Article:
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In a column for the Colombian magazine Semana, Colombian-Spanish journalist Salud Hernández says that Venezuelans have a lot to learn from the Ukrainians, who stayed in their country to fight against the invading forces of Vladimir Putin. This is a lie, and there are several inaccuracies to this premise.
“Watching Ukraine become a country of fighters, of democrats defending to the death their right to choose and think what they want, I am even more convinced that Venezuelans made the grave mistake of fleeing in the wrong direction.”
Although Hernández begins the article by rightly outlining the criminal nature of communism, the hypocrisy and complicity of the left with its crimes, she becomes blurry when putting together the central premise. She says that communist regimes must be overthrown, which is true; that the Ukrainians are bravely standing up to Putin, also true; but that Venezuelans have done neither the former nor the latter.
Semana‘s journalist writes the article as a conclusion after her trip to Ukraine, where she witnessed the deep scars left by Vladimir Putin’s invasion and the innate horror of war. Unfortunately, the trip did her little good; otherwise, she would know: (I) Ukraine is fighting with its national army and armed civilians (who are otherwise trained, and with equipment donated by the international community) against an invading army. (II) Venezuelans never had weapons to fight the dictatorships of Hugo Chavez and Nicolás Maduro. They are, instead, an unarmed population against a criminal State that tortures and kills shamelessly, never fearing the consequences. (III) Ukraine also has millions of refugees, something expected in any conflict or situation of humanitarian tragedy, and there would be far more refugees if men of age had not been forbidden to leave the country.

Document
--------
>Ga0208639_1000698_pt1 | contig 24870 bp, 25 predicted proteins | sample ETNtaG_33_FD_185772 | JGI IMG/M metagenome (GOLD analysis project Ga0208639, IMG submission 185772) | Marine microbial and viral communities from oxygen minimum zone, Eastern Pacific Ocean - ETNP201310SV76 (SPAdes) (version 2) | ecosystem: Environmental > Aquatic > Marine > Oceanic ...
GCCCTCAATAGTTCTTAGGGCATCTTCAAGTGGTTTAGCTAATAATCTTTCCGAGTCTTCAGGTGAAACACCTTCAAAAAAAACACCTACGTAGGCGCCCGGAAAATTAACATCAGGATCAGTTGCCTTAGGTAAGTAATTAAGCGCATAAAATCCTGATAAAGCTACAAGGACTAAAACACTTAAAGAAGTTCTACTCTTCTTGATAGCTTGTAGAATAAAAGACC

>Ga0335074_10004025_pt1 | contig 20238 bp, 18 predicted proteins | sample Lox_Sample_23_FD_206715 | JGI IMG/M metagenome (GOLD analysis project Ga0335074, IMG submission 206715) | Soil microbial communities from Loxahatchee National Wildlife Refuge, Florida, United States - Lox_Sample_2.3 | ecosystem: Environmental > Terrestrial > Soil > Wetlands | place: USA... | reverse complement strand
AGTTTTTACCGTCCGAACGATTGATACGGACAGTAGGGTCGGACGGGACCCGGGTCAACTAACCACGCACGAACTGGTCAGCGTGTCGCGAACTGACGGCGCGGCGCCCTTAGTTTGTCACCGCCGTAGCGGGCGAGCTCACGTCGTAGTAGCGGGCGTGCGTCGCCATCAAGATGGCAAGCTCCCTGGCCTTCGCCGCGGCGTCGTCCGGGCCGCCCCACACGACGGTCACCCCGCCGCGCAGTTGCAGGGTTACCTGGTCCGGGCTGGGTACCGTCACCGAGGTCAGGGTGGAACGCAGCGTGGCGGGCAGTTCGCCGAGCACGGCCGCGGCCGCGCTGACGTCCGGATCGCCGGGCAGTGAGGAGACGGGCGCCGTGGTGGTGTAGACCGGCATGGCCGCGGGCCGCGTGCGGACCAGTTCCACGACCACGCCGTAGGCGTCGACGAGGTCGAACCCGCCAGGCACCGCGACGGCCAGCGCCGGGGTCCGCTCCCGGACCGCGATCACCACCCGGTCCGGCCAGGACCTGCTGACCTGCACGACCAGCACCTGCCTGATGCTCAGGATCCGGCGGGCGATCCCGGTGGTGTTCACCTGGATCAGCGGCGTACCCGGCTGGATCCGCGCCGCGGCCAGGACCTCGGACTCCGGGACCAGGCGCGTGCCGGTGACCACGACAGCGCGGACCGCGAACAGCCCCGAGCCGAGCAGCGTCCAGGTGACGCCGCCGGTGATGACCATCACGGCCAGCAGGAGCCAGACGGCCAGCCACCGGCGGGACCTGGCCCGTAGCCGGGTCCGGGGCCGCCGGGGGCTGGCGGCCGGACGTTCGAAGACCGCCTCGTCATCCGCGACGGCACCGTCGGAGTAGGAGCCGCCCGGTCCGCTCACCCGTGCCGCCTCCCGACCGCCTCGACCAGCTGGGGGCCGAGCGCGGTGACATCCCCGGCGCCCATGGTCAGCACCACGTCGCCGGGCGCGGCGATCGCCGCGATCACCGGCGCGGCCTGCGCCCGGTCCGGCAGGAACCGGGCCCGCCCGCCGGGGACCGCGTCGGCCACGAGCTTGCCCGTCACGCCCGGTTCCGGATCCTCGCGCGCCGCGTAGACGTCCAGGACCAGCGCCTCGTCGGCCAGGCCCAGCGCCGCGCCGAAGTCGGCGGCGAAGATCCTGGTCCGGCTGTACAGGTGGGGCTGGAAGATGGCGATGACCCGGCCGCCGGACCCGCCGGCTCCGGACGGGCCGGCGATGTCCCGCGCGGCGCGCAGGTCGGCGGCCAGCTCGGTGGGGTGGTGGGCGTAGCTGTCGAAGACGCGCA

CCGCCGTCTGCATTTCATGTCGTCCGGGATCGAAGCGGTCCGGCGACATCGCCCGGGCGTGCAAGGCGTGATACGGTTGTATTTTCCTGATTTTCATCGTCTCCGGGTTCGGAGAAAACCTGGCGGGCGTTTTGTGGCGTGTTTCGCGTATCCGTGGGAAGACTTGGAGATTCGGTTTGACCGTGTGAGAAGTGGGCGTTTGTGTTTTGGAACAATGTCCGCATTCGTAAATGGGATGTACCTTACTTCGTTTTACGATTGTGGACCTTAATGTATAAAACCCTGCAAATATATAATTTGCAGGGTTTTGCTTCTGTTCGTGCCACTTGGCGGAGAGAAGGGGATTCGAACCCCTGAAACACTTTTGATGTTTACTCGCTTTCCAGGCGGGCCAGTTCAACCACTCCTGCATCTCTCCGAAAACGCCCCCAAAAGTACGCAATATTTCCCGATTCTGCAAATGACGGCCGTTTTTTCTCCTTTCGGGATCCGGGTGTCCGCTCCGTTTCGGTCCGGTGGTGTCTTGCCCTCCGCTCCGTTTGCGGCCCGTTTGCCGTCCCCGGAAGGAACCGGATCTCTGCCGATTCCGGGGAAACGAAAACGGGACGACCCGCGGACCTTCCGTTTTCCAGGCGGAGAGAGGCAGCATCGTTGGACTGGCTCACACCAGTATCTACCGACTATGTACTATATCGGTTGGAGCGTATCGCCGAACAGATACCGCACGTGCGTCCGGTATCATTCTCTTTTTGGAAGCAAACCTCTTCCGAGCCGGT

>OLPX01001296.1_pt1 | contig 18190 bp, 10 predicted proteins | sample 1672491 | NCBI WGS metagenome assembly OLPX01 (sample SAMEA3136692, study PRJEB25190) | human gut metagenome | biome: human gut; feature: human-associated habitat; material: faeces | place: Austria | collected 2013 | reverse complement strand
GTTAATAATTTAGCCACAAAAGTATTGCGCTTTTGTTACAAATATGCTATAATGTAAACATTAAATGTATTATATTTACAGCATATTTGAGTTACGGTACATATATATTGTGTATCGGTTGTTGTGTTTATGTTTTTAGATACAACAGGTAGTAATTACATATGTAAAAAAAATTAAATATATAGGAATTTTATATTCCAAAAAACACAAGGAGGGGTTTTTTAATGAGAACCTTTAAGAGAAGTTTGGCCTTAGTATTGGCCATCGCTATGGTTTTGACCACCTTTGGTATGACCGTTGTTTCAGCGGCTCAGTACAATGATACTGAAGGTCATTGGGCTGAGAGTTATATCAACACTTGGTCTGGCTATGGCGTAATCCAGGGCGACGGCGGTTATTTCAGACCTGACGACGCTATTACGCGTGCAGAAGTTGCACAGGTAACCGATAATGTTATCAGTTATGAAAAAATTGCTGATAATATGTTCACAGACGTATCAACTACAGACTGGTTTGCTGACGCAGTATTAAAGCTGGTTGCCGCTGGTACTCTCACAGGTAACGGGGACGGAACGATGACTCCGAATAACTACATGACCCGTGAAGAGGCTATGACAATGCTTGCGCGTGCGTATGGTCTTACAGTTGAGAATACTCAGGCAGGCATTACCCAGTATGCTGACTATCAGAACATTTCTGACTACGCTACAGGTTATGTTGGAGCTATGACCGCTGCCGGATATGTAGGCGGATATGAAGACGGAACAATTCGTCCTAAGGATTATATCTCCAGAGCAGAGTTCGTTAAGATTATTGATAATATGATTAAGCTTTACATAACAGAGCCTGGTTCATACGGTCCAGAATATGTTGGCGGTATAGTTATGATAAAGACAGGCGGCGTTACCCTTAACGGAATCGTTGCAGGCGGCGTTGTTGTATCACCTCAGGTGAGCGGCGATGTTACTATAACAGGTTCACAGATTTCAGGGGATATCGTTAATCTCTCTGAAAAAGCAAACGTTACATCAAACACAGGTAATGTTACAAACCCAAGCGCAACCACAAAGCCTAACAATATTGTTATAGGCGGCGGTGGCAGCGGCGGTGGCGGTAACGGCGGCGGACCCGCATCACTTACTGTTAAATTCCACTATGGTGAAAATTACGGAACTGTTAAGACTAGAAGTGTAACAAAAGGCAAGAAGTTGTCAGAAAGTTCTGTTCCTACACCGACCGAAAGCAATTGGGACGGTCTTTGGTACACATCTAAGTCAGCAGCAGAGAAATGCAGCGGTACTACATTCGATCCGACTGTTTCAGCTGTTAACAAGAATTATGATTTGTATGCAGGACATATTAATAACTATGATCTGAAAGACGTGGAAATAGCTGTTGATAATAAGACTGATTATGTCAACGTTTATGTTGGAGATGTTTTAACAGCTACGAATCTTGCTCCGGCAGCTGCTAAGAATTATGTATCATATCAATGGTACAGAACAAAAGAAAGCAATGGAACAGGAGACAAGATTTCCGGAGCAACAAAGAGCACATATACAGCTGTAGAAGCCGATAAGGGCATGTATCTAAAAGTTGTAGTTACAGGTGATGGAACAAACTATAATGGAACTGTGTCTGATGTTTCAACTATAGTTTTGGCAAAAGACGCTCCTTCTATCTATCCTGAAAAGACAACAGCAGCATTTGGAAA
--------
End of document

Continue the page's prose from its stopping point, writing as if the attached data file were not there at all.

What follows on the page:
To the inaccuracies, we must add Salud Hernández’s profound ignorance of the resistance against the Chavista dictatorship of the last two decades. She says, in a moment of infinite arrogance — as if she had, after twenty years, finally discovered the formula to put an end to Chavismo: “They should have walked towards Miraflores without stopping the march until the capo and his accomplices were removed”. It is surprising that Salud Hernández is unaware of the events of April 2002, when the regime’s paramilitaries shot dead almost 20 Venezuelans and wounded more than 100 who were trying to reach the presidential palace. Or to the protests of 2007, 2014 or 2017, when the purpose was always to reach Miraflores and, when added up, they all ended with more than 200 murdered civilians.
Something easy to say from a keyboard in Bogota. Perhaps Hernández could say the same about the Colombians, who flocked to neighboring countries during the drug war like Venezuela, where, by the way, millions arrived.
Too bad, I respect Salud Hernández. But her text is disrespectful, ignorant and simplistic. Putin’s criminal invasion of Ukraine can teach the world a thousand lessons, but to conclude, after walking through the streets of Kyiv, that Venezuelans are cowards is unfair. She should issue an apology. I am sure Hernández will understand, because she is much more sensible and intelligent than that vulgar article in Semana.
Orlando Avendaño is the co-editor-in-chief of El American. He is a Venezuelan journalist and has studies in the History of Venezuela. He is the author of the book Days of submission // Orlando Avendaño es el co-editor en Jefe de El American. Es periodista venezolano y cuenta con estudios en Historia de Venezuela. Es autor del libro Días de sumisión.